February 16th, 2006 at 01:35am
As many of you, especially those of you in Australia, would already know, the so called “Bali Nine” are receiving their penalties for their drug smuggling activities. So far these penalties have either been a life sentence or a death sentence. Considering the misery and suffering that the substances which these nine people were attempting to smuggle would have caused if they had been successful, and especially considering that they would have made a profit from this suffering, I feel that the sentences are fair and good.
With the apparent corruption and other problems with the Indonesian justice system taken out of the equation, I think there are many lessons which the Australia justice system could learn from the Indonesian justice system. Harsh but fair penalties for illegal activities is something which I believe the Indonesian justice system carries out very well. If judges here took a harder stand on things, perhaps we would have less criminal activity.
Of course many other factors need to be taken into account when considering what would lower our crime rates. More police visibly on patrol is one such factor, and I must congratulate the ACT branch of the Australian Federal Police as I saw yesterday, for the first time in a very long time, two police officers actively on foot patrol through my suburb of Reid.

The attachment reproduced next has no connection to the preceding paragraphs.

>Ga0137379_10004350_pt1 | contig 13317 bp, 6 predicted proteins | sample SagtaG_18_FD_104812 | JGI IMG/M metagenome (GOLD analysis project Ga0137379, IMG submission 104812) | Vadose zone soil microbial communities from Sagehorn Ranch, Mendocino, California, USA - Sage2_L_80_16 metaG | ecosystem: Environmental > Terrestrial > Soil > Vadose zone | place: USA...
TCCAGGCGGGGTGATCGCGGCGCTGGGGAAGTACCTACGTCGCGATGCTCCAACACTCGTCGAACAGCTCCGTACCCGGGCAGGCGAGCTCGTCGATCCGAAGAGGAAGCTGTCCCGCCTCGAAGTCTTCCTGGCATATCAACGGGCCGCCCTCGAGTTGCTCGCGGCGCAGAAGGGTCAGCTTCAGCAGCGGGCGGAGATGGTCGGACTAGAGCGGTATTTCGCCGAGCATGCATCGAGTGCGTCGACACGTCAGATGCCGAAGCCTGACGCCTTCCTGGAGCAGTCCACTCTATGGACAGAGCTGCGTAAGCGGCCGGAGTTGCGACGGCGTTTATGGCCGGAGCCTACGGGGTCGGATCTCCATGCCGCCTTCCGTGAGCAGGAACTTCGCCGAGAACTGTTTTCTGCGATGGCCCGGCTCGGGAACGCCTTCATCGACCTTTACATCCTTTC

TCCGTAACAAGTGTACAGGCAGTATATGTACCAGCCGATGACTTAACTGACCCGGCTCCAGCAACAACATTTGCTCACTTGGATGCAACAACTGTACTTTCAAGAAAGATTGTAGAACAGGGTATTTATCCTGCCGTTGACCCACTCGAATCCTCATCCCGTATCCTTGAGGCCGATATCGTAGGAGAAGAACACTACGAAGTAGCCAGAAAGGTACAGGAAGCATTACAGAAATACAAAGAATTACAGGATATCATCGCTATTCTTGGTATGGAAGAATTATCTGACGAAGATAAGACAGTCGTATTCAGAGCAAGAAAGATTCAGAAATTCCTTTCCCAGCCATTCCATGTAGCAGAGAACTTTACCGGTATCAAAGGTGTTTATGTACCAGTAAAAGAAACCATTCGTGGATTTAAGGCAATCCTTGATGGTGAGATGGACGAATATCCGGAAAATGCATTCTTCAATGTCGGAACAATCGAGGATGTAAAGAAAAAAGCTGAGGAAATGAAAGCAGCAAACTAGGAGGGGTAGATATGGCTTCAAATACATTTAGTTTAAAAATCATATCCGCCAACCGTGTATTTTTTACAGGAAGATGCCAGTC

Illegal activities often stem from an addiction to illegal drugs, and a need to steal in order to finance the acquisition of said drugs. It is my firm opinion that the way to counter this situation is to retain the hard stance on drug smuggling and dealing, but to also have a government funded drug addiction reduction program, where drug users are required by law, to receive their drugs from the government, and from the government alone, as part of a supervised program to wean them off the drugs. Whether this would require specialised institutions or not is something which I haven’t quite worked out, although I think this would work best on a merit system, where drugs addicts are free to remain in the outside world as long as they follow the rules, but are placed in a drug rehabilitation institution if they violate the rules.
Certainly this would require a lot of funding initially, however the long term reduction in drug use, crime, and the associated burdens they place on society as a whole, would be well worth the effort and funding. After all, if we didn’t need to spend all this money on court proceedings for drug related offences, we would have an awful lot more public money available for essential services such as health care and schools.
Entry Filed under: Samuel's Editorials